This is a wonderful collection and every story could be analysed in this way. But the final Inciting Incident I’d like to look at, comes from Elisabeth Ingram Wallace, in her story, ‘Satin Nightwear For Women Irregular.’ It opens with: ‘The walk to the allotment is wet and full of cats, taut muscled screams darting under cars. It’s clunky, carrying all the bulbs she hoarded in one plastic bag, a bin liner, stretched to a thin translucent skin.’ Again, there is specificity here for the reader. And so much of it tilts the world in some way. There is the image of a wet allotment, of cats ‘darting under cars,’ of a ‘bin liner, stretched to a thin translucent skin.’ The Inciting Incident, I would argue, occurs when the protagonist plants the bulbs: ‘Ten halogen, twenty-two bayonet, and thirty-seven screw bulbs.’ This is a great example of how flash asks us to tilt our heads and look at the world in a new way. Why would the protagonist plant these? What will happen?
Now, when I read flash, I’m on the lookout for the Inciting Incident. And what is so great about flash fiction, is that because of its brevity, these tend to occur, if not in the first sentence, certainly in the first hundred words or so. As readers of flash fiction, we don’t have to wait long before we are introduced to conflict, or a moment that demands we tilt our heads and comprehend the word in an altered, intriguing, and often surprising way.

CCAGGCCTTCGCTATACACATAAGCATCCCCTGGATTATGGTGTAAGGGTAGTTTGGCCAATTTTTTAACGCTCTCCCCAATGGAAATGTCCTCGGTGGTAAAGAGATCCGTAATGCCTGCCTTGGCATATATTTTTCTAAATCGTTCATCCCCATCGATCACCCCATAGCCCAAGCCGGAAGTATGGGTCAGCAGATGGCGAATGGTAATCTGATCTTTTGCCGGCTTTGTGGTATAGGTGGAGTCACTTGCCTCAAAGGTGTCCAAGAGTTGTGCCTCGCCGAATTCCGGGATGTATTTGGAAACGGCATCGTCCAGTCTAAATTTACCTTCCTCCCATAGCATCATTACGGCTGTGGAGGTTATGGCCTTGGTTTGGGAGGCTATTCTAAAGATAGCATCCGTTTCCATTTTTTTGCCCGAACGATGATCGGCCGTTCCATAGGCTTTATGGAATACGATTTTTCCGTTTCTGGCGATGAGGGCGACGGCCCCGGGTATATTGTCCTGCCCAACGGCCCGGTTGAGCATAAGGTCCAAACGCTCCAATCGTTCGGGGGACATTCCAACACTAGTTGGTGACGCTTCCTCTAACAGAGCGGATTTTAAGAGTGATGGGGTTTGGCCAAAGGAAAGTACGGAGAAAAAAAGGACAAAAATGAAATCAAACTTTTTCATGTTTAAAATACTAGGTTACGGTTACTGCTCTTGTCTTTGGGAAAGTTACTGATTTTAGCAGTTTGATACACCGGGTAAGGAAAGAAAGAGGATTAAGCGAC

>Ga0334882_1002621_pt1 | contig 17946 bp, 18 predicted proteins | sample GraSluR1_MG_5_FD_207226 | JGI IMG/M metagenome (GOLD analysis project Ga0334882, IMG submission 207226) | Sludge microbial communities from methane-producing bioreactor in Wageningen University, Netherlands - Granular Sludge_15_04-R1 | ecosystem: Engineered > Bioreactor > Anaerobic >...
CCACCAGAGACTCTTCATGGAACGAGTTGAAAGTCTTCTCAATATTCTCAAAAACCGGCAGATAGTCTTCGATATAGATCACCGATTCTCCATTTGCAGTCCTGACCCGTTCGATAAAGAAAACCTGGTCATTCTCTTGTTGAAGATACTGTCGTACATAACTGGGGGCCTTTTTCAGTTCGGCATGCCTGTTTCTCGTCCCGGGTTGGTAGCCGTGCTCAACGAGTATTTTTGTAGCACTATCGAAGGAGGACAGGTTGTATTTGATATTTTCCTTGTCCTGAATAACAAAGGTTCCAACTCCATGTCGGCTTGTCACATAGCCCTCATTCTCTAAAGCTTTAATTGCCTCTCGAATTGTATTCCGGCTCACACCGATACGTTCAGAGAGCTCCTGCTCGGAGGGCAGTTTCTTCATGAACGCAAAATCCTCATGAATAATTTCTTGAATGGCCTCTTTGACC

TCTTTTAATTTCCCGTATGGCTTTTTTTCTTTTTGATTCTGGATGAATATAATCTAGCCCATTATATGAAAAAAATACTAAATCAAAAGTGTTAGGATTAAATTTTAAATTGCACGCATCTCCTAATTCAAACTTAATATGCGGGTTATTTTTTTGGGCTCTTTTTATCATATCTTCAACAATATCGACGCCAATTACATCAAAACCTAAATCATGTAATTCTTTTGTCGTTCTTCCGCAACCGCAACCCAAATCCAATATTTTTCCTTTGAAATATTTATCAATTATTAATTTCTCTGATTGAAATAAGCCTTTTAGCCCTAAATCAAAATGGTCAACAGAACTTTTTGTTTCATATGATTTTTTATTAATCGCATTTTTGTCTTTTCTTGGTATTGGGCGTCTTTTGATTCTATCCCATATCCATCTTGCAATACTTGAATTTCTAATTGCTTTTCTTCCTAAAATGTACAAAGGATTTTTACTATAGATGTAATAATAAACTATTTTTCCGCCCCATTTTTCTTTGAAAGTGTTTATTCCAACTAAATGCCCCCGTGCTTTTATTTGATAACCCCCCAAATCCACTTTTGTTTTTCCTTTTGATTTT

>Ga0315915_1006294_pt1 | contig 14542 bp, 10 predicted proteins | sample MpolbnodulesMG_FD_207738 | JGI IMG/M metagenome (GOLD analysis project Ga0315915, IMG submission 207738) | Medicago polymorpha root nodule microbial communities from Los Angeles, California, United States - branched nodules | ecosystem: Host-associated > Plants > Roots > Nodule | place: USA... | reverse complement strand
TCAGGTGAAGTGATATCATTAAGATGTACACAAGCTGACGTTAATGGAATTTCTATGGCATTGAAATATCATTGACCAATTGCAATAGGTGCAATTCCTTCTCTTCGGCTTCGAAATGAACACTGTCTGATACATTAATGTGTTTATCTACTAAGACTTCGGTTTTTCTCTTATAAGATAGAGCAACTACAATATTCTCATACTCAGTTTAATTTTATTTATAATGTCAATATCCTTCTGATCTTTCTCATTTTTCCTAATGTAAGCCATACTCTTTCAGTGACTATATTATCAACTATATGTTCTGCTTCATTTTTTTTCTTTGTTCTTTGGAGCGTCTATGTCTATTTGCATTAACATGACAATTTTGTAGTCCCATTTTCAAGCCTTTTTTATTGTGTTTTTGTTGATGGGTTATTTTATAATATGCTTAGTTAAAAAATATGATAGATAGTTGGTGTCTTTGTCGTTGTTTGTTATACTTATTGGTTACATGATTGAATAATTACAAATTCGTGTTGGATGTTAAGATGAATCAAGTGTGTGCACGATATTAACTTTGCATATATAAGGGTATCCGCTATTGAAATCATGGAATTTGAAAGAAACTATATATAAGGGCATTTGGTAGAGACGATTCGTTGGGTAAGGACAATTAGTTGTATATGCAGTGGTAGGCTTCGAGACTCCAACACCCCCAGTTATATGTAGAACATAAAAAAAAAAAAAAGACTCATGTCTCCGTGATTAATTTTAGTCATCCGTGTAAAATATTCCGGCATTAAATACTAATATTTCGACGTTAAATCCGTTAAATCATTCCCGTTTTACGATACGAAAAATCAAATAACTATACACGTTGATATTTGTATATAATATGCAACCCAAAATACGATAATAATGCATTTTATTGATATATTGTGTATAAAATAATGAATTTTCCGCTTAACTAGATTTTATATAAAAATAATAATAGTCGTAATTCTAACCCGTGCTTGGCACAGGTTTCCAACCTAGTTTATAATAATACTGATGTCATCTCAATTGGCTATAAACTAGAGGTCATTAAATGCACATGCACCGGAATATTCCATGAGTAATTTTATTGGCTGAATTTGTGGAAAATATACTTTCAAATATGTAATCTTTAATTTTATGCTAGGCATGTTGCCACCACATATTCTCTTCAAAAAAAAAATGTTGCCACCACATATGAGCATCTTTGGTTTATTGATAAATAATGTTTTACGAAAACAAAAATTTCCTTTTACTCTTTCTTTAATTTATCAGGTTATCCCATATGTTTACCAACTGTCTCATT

Adam Lock is a writer of short fiction from the Black Country in the UK. He’s published over sixty pieces of flash fiction and short stories both online and in print. Links to these stories can be found on his website. He won the TSS Summer 2018 Flash Fiction Competition, the STORGY Flash Fiction Competition 2018, and has been placed and shortlisted in many others, including twice for the Bath Flash Fiction Award, and once for the Kathy Fish Flash Fiction Award. He’s been nominated for the Best Small Fiction Anthology, and for the BIFFY 50. Adam is also the author of the novella-in-flash, ‘Dinosaur,’ published by Ellipsis Zine.